That doesn't mean that Florida is home-free at 9-7 in the league should it win on Saturday. The Gators would be facing a quarterfinal game against surging Auburn or Mississippi State, and a loss there probably would push them out as well. If the Cats win on Saturday, more or less reverse the above scenarios.
This doesn't even address the possibility that Auburn or someone else in the West can do damage to Tennessee and/or South Carolina, too, while not doing quite enough to get in themselves.
Bottom line: Barring an unexpected run in the conference tournament (which isn't impossible, given Georgia's march through last season's event), the SEC could be staring at just three bids.
2) Do you believe in miracles? MWC 4, SEC 3
It wouldn't resonate as much as the United States' Lake Placid shocker, but it's pretty unusual to see a league outside the so-called Big Six get more bids than one of the major conferences. The last time it happened was 2004, when the Atlantic 10 got four bids and the Big Ten and Pac-10 each got three. It also happened in both 1999 and 2000, when Conference USA (then fairly hefty itself) got four bids and the ACC got three.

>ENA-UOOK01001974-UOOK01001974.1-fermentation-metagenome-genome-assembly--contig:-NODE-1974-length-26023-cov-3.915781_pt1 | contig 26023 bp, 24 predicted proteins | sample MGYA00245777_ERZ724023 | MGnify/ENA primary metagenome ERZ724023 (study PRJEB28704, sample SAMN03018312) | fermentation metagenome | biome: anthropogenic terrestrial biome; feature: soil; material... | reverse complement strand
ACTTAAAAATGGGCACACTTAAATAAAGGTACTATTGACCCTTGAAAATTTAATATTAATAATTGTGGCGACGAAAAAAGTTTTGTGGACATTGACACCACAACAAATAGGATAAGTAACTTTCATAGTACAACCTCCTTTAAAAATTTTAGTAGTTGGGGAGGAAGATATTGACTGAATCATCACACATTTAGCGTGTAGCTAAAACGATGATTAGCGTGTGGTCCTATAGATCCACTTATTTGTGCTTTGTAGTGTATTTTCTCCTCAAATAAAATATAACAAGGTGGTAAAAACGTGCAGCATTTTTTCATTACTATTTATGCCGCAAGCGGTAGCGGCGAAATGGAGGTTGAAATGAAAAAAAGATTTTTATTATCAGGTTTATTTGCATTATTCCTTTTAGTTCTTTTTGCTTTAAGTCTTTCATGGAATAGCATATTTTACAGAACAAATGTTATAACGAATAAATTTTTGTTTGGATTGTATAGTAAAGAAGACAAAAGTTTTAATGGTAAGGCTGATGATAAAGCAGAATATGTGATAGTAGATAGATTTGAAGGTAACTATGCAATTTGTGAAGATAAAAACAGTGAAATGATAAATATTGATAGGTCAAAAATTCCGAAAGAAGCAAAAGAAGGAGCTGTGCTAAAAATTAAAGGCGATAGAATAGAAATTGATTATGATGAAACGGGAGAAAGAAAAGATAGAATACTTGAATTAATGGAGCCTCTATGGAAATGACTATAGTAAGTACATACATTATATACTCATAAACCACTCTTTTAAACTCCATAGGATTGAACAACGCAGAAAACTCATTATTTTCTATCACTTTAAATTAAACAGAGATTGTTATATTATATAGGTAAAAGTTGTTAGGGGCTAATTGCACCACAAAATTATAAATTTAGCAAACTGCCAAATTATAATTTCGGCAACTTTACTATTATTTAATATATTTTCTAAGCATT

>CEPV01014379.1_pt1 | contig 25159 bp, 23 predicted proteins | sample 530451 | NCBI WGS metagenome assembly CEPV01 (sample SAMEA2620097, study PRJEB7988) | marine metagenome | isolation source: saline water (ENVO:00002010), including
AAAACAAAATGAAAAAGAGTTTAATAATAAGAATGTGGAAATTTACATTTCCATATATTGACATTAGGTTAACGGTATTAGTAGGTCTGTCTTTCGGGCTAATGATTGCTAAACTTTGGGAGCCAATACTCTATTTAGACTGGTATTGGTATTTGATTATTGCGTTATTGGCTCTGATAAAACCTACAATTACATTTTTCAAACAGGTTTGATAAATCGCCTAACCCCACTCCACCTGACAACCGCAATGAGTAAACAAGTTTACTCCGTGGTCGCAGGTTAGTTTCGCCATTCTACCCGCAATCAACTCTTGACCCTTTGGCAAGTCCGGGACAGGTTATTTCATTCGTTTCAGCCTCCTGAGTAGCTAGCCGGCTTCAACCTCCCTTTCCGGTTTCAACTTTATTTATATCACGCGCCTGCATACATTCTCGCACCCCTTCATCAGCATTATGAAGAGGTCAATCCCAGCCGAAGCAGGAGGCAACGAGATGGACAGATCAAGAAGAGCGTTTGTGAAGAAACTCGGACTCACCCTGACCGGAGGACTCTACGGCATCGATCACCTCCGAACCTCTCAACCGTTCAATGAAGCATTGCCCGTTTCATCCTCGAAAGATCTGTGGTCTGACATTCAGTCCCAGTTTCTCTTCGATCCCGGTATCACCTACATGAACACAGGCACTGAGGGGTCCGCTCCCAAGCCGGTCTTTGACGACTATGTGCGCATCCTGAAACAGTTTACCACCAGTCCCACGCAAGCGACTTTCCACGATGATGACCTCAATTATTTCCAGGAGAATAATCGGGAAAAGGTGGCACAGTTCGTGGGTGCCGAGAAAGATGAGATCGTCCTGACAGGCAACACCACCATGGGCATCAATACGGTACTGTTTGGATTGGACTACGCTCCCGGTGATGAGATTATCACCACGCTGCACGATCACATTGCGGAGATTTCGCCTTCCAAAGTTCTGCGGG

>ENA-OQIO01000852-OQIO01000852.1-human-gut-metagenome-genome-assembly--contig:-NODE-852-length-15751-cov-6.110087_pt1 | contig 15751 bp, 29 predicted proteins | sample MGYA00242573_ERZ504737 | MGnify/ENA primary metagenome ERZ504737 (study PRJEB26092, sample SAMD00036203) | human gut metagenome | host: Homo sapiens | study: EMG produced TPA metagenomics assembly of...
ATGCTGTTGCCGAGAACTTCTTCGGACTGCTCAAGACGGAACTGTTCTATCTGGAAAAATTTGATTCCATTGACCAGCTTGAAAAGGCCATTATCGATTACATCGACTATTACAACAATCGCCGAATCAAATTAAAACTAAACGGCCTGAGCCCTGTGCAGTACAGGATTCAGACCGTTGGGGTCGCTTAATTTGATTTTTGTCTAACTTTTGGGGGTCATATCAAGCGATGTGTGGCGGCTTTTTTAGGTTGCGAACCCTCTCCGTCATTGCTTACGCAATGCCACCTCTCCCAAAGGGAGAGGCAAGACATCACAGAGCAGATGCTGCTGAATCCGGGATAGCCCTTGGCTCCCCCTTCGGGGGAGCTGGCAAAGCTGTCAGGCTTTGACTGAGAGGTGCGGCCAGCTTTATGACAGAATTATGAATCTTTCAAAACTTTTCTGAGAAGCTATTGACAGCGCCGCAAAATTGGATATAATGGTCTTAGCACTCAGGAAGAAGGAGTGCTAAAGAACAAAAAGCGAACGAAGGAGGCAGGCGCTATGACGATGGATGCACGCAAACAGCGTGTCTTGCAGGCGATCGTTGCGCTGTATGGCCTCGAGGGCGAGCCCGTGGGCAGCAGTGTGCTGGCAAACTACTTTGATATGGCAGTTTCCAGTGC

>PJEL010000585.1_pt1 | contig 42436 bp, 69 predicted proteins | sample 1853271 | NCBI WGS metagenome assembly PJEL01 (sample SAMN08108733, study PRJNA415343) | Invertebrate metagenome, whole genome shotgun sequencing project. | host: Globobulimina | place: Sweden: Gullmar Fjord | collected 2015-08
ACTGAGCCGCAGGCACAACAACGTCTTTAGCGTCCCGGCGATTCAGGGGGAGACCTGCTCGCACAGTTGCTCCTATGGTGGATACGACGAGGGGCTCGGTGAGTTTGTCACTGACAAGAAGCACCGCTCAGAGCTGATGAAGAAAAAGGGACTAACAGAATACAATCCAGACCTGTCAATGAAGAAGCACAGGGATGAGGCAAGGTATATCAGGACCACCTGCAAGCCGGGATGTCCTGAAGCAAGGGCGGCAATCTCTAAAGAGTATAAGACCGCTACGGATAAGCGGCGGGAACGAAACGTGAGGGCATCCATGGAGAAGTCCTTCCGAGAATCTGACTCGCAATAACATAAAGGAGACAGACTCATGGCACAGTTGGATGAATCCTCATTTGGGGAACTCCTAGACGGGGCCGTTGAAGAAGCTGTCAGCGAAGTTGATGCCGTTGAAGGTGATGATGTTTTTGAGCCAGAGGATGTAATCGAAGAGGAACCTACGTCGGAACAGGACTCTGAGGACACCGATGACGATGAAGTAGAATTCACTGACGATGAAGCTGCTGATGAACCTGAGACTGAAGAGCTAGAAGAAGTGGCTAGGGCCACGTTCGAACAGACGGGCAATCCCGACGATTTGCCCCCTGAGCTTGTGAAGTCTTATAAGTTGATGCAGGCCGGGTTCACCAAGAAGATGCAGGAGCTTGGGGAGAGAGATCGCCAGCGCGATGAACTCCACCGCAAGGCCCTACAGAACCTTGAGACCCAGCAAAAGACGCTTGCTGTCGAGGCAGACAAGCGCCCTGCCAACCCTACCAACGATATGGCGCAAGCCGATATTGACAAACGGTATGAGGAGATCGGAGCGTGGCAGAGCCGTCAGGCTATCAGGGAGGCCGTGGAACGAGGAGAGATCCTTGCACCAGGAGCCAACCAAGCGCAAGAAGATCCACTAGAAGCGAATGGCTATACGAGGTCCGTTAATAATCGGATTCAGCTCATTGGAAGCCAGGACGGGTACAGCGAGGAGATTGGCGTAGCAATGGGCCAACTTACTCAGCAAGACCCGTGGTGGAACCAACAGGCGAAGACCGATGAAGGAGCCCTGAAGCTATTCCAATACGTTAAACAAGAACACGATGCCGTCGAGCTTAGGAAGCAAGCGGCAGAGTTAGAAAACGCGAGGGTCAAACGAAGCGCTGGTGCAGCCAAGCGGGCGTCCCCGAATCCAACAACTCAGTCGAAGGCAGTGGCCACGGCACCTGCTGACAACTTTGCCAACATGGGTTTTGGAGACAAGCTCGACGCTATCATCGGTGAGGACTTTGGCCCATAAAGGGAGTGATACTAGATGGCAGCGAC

After BYU rallied past Wyoming on the road last night, there are three league co-leaders at 11-4. Utah and BYU still look very solid as at-large candidates and New Mexico is poised to grab at least a share of the title. Note: the only time a Mountain West team won at least a share of the league crown and didn't make the NCAAs was in 2001, when Utah, Wyoming and BYU all shared the crown at 10-4, but only the Cougars, the auto-bid winners, went dancing (and drew a 12-seed, showing the poor strength of the league that season).